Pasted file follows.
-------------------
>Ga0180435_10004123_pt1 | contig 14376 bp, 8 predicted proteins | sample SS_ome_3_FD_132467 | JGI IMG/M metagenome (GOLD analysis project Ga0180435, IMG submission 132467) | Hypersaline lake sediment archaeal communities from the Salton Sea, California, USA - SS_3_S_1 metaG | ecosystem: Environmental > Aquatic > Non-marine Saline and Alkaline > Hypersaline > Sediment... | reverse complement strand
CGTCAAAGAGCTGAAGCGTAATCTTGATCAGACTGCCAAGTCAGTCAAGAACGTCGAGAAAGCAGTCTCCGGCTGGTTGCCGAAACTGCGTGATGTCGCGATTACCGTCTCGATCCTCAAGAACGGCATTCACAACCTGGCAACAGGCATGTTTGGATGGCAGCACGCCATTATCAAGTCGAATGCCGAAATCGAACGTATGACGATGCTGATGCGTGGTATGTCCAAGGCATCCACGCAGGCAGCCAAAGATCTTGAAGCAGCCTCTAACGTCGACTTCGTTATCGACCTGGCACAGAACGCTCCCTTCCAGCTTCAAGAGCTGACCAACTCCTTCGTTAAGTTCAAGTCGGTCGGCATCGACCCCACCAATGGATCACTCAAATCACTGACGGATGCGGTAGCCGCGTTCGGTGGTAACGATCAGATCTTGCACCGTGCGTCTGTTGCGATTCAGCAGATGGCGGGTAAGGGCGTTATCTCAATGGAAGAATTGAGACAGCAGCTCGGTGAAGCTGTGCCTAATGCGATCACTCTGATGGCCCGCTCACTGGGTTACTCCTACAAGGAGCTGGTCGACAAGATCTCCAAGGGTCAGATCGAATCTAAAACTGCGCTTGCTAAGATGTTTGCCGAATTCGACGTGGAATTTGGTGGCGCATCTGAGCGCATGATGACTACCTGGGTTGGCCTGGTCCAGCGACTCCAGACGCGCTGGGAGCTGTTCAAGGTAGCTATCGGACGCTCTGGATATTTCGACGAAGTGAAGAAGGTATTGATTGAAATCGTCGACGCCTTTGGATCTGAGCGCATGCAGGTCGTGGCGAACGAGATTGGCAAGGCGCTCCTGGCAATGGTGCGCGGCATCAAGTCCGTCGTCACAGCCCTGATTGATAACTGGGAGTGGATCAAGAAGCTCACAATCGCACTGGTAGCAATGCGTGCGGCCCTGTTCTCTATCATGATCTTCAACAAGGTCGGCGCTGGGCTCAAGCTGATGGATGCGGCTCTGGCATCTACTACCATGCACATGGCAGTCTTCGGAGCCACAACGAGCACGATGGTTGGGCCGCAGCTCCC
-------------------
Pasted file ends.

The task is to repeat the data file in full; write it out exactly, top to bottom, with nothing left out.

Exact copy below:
>Ga0180435_10004123_pt1 | contig 14376 bp, 8 predicted proteins | sample SS_ome_3_FD_132467 | JGI IMG/M metagenome (GOLD analysis project Ga0180435, IMG submission 132467) | Hypersaline lake sediment archaeal communities from the Salton Sea, California, USA - SS_3_S_1 metaG | ecosystem: Environmental > Aquatic > Non-marine Saline and Alkaline > Hypersaline > Sediment... | reverse complement strand
CGTCAAAGAGCTGAAGCGTAATCTTGATCAGACTGCCAAGTCAGTCAAGAACGTCGAGAAAGCAGTCTCCGGCTGGTTGCCGAAACTGCGTGATGTCGCGATTACCGTCTCGATCCTCAAGAACGGCATTCACAACCTGGCAACAGGCATGTTTGGATGGCAGCACGCCATTATCAAGTCGAATGCCGAAATCGAACGTATGACGATGCTGATGCGTGGTATGTCCAAGGCATCCACGCAGGCAGCCAAAGATCTTGAAGCAGCCTCTAACGTCGACTTCGTTATCGACCTGGCACAGAACGCTCCCTTCCAGCTTCAAGAGCTGACCAACTCCTTCGTTAAGTTCAAGTCGGTCGGCATCGACCCCACCAATGGATCACTCAAATCACTGACGGATGCGGTAGCCGCGTTCGGTGGTAACGATCAGATCTTGCACCGTGCGTCTGTTGCGATTCAGCAGATGGCGGGTAAGGGCGTTATCTCAATGGAAGAATTGAGACAGCAGCTCGGTGAAGCTGTGCCTAATGCGATCACTCTGATGGCCCGCTCACTGGGTTACTCCTACAAGGAGCTGGTCGACAAGATCTCCAAGGGTCAGATCGAATCTAAAACTGCGCTTGCTAAGATGTTTGCCGAATTCGACGTGGAATTTGGTGGCGCATCTGAGCGCATGATGACTACCTGGGTTGGCCTGGTCCAGCGACTCCAGACGCGCTGGGAGCTGTTCAAGGTAGCTATCGGACGCTCTGGATATTTCGACGAAGTGAAGAAGGTATTGATTGAAATCGTCGACGCCTTTGGATCTGAGCGCATGCAGGTCGTGGCGAACGAGATTGGCAAGGCGCTCCTGGCAATGGTGCGCGGCATCAAGTCCGTCGTCACAGCCCTGATTGATAACTGGGAGTGGATCAAGAAGCTCACAATCGCACTGGTAGCAATGCGTGCGGCCCTGTTCTCTATCATGATCTTCAACAAGGTCGGCGCTGGGCTCAAGCTGATGGATGCGGCTCTGGCATCTACTACCATGCACATGGCAGTCTTCGGAGCCACAACGAGCACGATGGTTGGGCCGCAGCTCCC